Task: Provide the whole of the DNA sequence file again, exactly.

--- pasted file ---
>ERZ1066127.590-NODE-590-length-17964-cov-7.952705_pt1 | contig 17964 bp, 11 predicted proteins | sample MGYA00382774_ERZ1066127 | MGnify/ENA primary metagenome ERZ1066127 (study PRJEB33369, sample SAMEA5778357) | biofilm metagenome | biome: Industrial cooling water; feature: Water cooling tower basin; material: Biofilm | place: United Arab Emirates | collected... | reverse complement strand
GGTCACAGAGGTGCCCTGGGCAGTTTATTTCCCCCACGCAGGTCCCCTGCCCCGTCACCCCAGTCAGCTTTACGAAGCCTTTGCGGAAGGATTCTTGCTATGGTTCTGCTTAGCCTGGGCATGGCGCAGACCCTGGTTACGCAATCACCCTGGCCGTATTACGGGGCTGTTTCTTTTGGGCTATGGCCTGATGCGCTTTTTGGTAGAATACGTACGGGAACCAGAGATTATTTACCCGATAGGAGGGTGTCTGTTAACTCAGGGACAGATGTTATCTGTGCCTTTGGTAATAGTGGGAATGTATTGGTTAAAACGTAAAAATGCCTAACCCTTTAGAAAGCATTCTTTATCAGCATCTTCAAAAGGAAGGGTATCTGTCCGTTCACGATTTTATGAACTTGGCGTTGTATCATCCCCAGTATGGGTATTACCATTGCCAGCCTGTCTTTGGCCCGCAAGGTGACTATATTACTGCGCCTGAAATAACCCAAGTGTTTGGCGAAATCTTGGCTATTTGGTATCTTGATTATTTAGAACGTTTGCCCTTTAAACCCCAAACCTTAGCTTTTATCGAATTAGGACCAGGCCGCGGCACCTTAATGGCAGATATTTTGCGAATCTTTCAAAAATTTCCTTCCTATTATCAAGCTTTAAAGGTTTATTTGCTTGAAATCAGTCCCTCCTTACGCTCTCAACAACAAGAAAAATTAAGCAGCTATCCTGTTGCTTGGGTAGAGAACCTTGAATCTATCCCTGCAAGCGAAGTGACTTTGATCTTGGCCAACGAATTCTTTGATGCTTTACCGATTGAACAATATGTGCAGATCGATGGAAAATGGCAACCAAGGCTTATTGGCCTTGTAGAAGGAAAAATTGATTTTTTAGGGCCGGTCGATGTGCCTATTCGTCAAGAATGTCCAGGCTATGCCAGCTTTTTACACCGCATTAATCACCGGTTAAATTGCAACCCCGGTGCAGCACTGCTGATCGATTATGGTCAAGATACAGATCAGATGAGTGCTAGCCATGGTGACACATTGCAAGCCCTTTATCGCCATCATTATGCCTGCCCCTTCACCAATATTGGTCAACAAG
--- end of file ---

>ERZ1066127.590-NODE-590-length-17964-cov-7.952705_pt1 | contig 17964 bp, 11 predicted proteins | sample MGYA00382774_ERZ1066127 | MGnify/ENA primary metagenome ERZ1066127 (study PRJEB33369, sample SAMEA5778357) | biofilm metagenome | biome: Industrial cooling water; feature: Water cooling tower basin; material: Biofilm | place: United Arab Emirates | collected... | reverse complement strand
GGTCACAGAGGTGCCCTGGGCAGTTTATTTCCCCCACGCAGGTCCCCTGCCCCGTCACCCCAGTCAGCTTTACGAAGCCTTTGCGGAAGGATTCTTGCTATGGTTCTGCTTAGCCTGGGCATGGCGCAGACCCTGGTTACGCAATCACCCTGGCCGTATTACGGGGCTGTTTCTTTTGGGCTATGGCCTGATGCGCTTTTTGGTAGAATACGTACGGGAACCAGAGATTATTTACCCGATAGGAGGGTGTCTGTTAACTCAGGGACAGATGTTATCTGTGCCTTTGGTAATAGTGGGAATGTATTGGTTAAAACGTAAAAATGCCTAACCCTTTAGAAAGCATTCTTTATCAGCATCTTCAAAAGGAAGGGTATCTGTCCGTTCACGATTTTATGAACTTGGCGTTGTATCATCCCCAGTATGGGTATTACCATTGCCAGCCTGTCTTTGGCCCGCAAGGTGACTATATTACTGCGCCTGAAATAACCCAAGTGTTTGGCGAAATCTTGGCTATTTGGTATCTTGATTATTTAGAACGTTTGCCCTTTAAACCCCAAACCTTAGCTTTTATCGAATTAGGACCAGGCCGCGGCACCTTAATGGCAGATATTTTGCGAATCTTTCAAAAATTTCCTTCCTATTATCAAGCTTTAAAGGTTTATTTGCTTGAAATCAGTCCCTCCTTACGCTCTCAACAACAAGAAAAATTAAGCAGCTATCCTGTTGCTTGGGTAGAGAACCTTGAATCTATCCCTGCAAGCGAAGTGACTTTGATCTTGGCCAACGAATTCTTTGATGCTTTACCGATTGAACAATATGTGCAGATCGATGGAAAATGGCAACCAAGGCTTATTGGCCTTGTAGAAGGAAAAATTGATTTTTTAGGGCCGGTCGATGTGCCTATTCGTCAAGAATGTCCAGGCTATGCCAGCTTTTTACACCGCATTAATCACCGGTTAAATTGCAACCCCGGTGCAGCACTGCTGATCGATTATGGTCAAGATACAGATCAGATGAGTGCTAGCCATGGTGACACATTGCAAGCCCTTTATCGCCATCATTATGCCTGCCCCTTCACCAATATTGGTCAACAAG